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How a Mushroom Farm Grows in a Manhattan Restaurant

Though intentionally futuristic in design, the installation is more than aesthetic—it’s a miniature mushroom farm.

By Nina Sparling
Vogue
Jan. 24, 2018

Excerpt:

The mini-farms, also called “fruiting chambers” are largely automated. Sensors and cameras monitor temperature, humidity, carbon dioxide levels, airflow, and light exposure. Carter and DeMartino can keep an eye on any unit from a laptop anywhere. Before the mushrooms are ready for restaurants, they spend between four and six weeks maturing in a warehouse. The mushrooms grow in a substrate made of recycled materials—mostly sawdust mixed with organic matter like wheat berries and coffee grounds.

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January 31, 2018   Comments Off on How a Mushroom Farm Grows in a Manhattan Restaurant

Land on Vancouver church’s lot becomes garden for many to use

Wanda Wilson of Vancouver sits on a raised, wheelchair-accessible garden bed at the Minnie Stromgren Memorial Garden at Vancouver Heights United Methodist Church.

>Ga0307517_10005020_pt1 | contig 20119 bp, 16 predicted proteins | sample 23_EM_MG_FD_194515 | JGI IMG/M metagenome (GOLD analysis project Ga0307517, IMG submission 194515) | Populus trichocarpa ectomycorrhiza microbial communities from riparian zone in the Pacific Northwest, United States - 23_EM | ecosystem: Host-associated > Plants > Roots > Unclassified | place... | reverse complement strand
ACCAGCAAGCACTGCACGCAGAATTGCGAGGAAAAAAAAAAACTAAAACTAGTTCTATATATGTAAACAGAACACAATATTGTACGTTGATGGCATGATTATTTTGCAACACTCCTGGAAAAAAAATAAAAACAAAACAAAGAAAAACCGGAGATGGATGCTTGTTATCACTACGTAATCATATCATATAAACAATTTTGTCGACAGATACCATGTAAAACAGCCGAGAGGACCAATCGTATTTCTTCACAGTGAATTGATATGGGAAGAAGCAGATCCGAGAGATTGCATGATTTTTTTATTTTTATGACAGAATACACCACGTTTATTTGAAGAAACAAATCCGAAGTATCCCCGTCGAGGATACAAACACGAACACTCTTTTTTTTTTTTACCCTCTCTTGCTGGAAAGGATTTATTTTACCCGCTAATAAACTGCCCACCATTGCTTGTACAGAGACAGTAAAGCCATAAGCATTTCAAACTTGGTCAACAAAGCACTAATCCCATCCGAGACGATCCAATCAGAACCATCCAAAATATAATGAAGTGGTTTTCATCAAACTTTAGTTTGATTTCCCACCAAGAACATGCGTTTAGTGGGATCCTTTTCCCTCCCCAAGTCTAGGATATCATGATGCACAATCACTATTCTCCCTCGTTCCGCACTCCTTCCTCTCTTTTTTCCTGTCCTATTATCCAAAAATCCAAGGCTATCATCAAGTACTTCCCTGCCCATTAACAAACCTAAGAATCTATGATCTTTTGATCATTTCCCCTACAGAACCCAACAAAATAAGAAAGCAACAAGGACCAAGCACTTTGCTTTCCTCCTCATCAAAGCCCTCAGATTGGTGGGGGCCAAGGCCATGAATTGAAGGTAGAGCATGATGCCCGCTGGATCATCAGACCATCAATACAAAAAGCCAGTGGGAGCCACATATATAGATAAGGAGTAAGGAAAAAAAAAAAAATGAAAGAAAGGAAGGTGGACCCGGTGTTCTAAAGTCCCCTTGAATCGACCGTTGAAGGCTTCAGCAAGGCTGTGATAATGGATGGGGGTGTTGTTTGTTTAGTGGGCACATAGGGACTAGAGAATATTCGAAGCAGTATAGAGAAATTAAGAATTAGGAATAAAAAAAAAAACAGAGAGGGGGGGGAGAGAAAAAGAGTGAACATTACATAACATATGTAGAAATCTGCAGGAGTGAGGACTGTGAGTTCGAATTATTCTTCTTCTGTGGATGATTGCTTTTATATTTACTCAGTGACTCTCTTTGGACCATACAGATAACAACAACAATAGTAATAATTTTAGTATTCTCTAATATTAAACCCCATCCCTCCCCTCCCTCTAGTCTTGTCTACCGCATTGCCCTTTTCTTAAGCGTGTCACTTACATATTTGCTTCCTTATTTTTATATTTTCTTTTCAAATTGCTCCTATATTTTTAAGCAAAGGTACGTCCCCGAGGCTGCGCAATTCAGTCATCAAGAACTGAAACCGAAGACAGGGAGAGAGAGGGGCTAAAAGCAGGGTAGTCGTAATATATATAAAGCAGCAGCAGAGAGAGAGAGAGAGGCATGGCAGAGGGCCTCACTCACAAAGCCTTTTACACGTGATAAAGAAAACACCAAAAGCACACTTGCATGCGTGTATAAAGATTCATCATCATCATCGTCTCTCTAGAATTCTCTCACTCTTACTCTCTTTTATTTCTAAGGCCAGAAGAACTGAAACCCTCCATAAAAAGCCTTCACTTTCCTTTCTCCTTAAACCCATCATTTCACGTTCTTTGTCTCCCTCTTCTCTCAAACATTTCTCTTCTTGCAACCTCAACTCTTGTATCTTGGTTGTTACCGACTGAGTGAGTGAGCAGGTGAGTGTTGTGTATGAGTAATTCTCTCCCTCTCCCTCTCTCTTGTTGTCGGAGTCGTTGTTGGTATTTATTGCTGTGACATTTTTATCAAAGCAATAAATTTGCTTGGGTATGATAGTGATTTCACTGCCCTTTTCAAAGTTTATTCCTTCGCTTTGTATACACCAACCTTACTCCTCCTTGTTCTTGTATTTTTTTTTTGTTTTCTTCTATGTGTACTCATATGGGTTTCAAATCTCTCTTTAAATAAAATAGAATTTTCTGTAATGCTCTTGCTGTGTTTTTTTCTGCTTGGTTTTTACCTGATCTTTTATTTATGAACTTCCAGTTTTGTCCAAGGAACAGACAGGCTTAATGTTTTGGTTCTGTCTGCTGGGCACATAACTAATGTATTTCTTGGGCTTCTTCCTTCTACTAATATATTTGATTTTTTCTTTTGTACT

The garden features 34 beds varying in size from 4 by 8 feet to 10 by 20. The smaller beds are available at no cost, but the larger plots are $20.

By Katy Sword
Columbian
January 24, 2018

Excerpt:

At the Vancouver Heights United Methodist Church’s block-wide space, a large parcel of valuable land was vacant. It was previously used to grow corn for a corn feed event, but the ground was now bare. Wanda Wilson wondered whether it could be a community garden. The answer was yes.

“I had to make sure that the zoning and everything was all right with the city,” Wilson said. “As it turns out, there are no regulations for that.”

With the volunteer labor of a church member, an irrigation system was installed and the garden opened for use in 2009.

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January 31, 2018   Comments Off on Land on Vancouver church’s lot becomes garden for many to use